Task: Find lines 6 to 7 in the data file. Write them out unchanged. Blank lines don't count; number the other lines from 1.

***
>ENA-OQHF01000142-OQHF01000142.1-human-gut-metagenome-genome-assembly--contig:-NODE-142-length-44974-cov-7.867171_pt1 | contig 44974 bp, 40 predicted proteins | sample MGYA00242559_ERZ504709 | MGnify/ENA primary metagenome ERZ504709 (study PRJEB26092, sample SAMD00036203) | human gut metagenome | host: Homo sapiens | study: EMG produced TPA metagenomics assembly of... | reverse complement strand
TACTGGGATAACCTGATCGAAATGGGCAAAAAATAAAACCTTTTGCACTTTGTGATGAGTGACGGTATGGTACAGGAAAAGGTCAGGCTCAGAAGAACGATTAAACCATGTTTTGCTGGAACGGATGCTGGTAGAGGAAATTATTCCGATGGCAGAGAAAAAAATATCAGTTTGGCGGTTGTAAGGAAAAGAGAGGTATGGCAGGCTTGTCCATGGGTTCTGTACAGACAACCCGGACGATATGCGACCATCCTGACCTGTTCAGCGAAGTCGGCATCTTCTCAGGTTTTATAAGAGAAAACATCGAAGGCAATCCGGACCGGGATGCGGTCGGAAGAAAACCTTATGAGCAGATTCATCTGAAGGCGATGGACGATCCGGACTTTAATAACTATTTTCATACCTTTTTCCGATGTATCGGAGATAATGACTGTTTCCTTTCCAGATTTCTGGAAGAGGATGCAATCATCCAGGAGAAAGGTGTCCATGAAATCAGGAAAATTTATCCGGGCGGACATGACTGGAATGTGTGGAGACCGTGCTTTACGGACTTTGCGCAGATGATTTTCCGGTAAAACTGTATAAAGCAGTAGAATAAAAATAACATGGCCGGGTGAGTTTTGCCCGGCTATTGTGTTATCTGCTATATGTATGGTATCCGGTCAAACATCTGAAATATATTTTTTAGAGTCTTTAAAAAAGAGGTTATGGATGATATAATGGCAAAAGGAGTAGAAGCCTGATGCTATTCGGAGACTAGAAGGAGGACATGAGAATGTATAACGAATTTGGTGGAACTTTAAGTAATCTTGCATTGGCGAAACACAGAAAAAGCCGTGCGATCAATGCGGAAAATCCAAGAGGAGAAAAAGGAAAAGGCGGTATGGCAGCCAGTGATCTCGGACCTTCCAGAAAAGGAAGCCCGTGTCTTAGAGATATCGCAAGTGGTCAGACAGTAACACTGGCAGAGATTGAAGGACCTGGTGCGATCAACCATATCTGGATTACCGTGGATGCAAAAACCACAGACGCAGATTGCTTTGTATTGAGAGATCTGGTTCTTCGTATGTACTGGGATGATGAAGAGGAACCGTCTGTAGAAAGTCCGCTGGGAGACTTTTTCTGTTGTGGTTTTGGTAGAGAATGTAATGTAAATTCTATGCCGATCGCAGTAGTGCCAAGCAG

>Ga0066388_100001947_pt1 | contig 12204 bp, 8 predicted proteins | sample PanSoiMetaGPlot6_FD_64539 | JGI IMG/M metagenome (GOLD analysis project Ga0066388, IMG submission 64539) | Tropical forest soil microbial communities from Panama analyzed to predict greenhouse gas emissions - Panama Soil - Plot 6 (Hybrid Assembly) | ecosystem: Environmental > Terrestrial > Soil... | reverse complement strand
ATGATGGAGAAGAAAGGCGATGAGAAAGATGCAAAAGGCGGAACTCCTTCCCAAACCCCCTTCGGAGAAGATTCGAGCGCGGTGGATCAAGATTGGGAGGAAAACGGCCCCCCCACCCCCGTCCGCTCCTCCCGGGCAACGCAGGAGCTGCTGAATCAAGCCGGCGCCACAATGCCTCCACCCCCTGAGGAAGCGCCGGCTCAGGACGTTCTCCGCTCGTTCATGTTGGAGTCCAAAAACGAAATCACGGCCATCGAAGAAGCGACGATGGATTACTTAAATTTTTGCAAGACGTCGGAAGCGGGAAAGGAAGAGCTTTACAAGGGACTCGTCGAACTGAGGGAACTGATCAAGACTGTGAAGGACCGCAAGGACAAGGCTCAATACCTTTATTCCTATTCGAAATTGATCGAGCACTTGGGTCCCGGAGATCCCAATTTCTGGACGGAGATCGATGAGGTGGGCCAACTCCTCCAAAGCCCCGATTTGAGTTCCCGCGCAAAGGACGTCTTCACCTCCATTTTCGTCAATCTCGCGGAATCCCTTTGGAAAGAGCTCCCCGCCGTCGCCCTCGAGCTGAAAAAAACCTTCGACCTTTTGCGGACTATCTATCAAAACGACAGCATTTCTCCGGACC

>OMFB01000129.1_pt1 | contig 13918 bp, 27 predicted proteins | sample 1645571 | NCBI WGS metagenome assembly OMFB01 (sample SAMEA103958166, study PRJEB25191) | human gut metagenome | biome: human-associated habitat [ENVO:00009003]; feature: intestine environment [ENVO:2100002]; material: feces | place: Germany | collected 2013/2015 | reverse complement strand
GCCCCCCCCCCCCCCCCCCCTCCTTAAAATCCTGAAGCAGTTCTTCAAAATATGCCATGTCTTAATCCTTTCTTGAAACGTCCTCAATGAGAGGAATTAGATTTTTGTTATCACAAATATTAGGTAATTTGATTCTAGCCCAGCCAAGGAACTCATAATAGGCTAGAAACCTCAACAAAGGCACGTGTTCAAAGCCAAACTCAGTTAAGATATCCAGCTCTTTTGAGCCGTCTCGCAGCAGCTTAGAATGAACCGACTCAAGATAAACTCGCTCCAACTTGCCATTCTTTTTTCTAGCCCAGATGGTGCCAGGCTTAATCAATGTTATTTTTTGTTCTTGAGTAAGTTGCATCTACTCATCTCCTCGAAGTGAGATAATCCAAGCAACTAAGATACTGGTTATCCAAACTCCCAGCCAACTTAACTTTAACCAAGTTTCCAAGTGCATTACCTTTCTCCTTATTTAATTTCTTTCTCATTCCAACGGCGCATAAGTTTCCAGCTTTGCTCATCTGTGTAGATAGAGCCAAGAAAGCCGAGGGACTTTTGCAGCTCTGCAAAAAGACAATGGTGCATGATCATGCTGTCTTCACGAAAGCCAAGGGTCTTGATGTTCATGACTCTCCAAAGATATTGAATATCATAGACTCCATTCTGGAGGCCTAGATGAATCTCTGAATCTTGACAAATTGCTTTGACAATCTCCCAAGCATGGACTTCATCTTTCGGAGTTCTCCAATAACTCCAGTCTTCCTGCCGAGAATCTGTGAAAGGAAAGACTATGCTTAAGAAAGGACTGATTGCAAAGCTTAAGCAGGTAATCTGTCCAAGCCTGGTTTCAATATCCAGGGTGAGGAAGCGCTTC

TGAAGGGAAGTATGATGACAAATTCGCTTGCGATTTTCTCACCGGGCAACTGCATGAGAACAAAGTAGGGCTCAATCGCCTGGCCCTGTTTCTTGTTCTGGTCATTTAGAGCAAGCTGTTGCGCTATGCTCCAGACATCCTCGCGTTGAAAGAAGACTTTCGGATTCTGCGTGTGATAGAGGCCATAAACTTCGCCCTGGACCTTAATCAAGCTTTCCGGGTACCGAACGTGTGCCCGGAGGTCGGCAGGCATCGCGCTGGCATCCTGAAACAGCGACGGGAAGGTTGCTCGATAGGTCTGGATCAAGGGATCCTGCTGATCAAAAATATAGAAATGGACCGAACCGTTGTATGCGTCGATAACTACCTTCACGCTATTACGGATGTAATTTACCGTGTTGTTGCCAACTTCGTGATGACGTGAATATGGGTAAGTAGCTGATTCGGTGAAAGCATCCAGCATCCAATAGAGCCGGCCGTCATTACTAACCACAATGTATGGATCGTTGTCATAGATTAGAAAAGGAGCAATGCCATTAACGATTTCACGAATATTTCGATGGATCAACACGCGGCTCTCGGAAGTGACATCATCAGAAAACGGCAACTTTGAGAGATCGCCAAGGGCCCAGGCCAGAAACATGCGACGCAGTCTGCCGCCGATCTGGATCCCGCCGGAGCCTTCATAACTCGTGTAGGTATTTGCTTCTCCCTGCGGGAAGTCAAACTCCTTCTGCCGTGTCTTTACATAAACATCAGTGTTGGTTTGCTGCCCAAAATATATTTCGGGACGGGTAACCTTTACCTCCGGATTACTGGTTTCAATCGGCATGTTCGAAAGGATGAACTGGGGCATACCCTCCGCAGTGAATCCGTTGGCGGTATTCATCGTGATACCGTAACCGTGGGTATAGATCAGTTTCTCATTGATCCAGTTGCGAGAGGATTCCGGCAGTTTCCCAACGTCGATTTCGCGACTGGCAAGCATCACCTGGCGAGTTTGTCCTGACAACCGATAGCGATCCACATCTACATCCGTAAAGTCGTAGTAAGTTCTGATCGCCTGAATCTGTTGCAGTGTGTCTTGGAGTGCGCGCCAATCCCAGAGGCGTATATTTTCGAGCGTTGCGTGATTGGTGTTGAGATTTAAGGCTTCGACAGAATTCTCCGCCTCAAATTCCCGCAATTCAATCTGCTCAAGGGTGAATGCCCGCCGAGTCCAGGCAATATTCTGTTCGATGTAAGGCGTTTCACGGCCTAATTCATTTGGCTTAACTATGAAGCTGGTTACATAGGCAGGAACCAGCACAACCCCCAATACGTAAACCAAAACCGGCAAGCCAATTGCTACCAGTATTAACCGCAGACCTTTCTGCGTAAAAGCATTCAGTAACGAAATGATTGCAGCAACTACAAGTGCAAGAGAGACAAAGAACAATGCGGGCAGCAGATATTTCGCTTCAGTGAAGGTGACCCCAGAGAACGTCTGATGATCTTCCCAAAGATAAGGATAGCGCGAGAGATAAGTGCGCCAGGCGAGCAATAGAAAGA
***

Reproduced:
GCCCCCCCCCCCCCCCCCCCTCCTTAAAATCCTGAAGCAGTTCTTCAAAATATGCCATGTCTTAATCCTTTCTTGAAACGTCCTCAATGAGAGGAATTAGATTTTTGTTATCACAAATATTAGGTAATTTGATTCTAGCCCAGCCAAGGAACTCATAATAGGCTAGAAACCTCAACAAAGGCACGTGTTCAAAGCCAAACTCAGTTAAGATATCCAGCTCTTTTGAGCCGTCTCGCAGCAGCTTAGAATGAACCGACTCAAGATAAACTCGCTCCAACTTGCCATTCTTTTTTCTAGCCCAGATGGTGCCAGGCTTAATCAATGTTATTTTTTGTTCTTGAGTAAGTTGCATCTACTCATCTCCTCGAAGTGAGATAATCCAAGCAACTAAGATACTGGTTATCCAAACTCCCAGCCAACTTAACTTTAACCAAGTTTCCAAGTGCATTACCTTTCTCCTTATTTAATTTCTTTCTCATTCCAACGGCGCATAAGTTTCCAGCTTTGCTCATCTGTGTAGATAGAGCCAAGAAAGCCGAGGGACTTTTGCAGCTCTGCAAAAAGACAATGGTGCATGATCATGCTGTCTTCACGAAAGCCAAGGGTCTTGATGTTCATGACTCTCCAAAGATATTGAATATCATAGACTCCATTCTGGAGGCCTAGATGAATCTCTGAATCTTGACAAATTGCTTTGACAATCTCCCAAGCATGGACTTCATCTTTCGGAGTTCTCCAATAACTCCAGTCTTCCTGCCGAGAATCTGTGAAAGGAAAGACTATGCTTAAGAAAGGACTGATTGCAAAGCTTAAGCAGGTAATCTGTCCAAGCCTGGTTTCAATATCCAGGGTGAGGAAGCGCTTC

TGAAGGGAAGTATGATGACAAATTCGCTTGCGATTTTCTCACCGGGCAACTGCATGAGAACAAAGTAGGGCTCAATCGCCTGGCCCTGTTTCTTGTTCTGGTCATTTAGAGCAAGCTGTTGCGCTATGCTCCAGACATCCTCGCGTTGAAAGAAGACTTTCGGATTCTGCGTGTGATAGAGGCCATAAACTTCGCCCTGGACCTTAATCAAGCTTTCCGGGTACCGAACGTGTGCCCGGAGGTCGGCAGGCATCGCGCTGGCATCCTGAAACAGCGACGGGAAGGTTGCTCGATAGGTCTGGATCAAGGGATCCTGCTGATCAAAAATATAGAAATGGACCGAACCGTTGTATGCGTCGATAACTACCTTCACGCTATTACGGATGTAATTTACCGTGTTGTTGCCAACTTCGTGATGACGTGAATATGGGTAAGTAGCTGATTCGGTGAAAGCATCCAGCATCCAATAGAGCCGGCCGTCATTACTAACCACAATGTATGGATCGTTGTCATAGATTAGAAAAGGAGCAATGCCATTAACGATTTCACGAATATTTCGATGGATCAACACGCGGCTCTCGGAAGTGACATCATCAGAAAACGGCAACTTTGAGAGATCGCCAAGGGCCCAGGCCAGAAACATGCGACGCAGTCTGCCGCCGATCTGGATCCCGCCGGAGCCTTCATAACTCGTGTAGGTATTTGCTTCTCCCTGCGGGAAGTCAAACTCCTTCTGCCGTGTCTTTACATAAACATCAGTGTTGGTTTGCTGCCCAAAATATATTTCGGGACGGGTAACCTTTACCTCCGGATTACTGGTTTCAATCGGCATGTTCGAAAGGATGAACTGGGGCATACCCTCCGCAGTGAATCCGTTGGCGGTATTCATCGTGATACCGTAACCGTGGGTATAGATCAGTTTCTCATTGATCCAGTTGCGAGAGGATTCCGGCAGTTTCCCAACGTCGATTTCGCGACTGGCAAGCATCACCTGGCGAGTTTGTCCTGACAACCGATAGCGATCCACATCTACATCCGTAAAGTCGTAGTAAGTTCTGATCGCCTGAATCTGTTGCAGTGTGTCTTGGAGTGCGCGCCAATCCCAGAGGCGTATATTTTCGAGCGTTGCGTGATTGGTGTTGAGATTTAAGGCTTCGACAGAATTCTCCGCCTCAAATTCCCGCAATTCAATCTGCTCAAGGGTGAATGCCCGCCGAGTCCAGGCAATATTCTGTTCGATGTAAGGCGTTTCACGGCCTAATTCATTTGGCTTAACTATGAAGCTGGTTACATAGGCAGGAACCAGCACAACCCCCAATACGTAAACCAAAACCGGCAAGCCAATTGCTACCAGTATTAACCGCAGACCTTTCTGCGTAAAAGCATTCAGTAACGAAATGATTGCAGCAACTACAAGTGCAAGAGAGACAAAGAACAATGCGGGCAGCAGATATTTCGCTTCAGTGAAGGTGACCCCAGAGAACGTCTGATGATCTTCCCAAAGATAAGGATAGCGCGAGAGATAAGTGCGCCAGGCGAGCAATAGAAAGA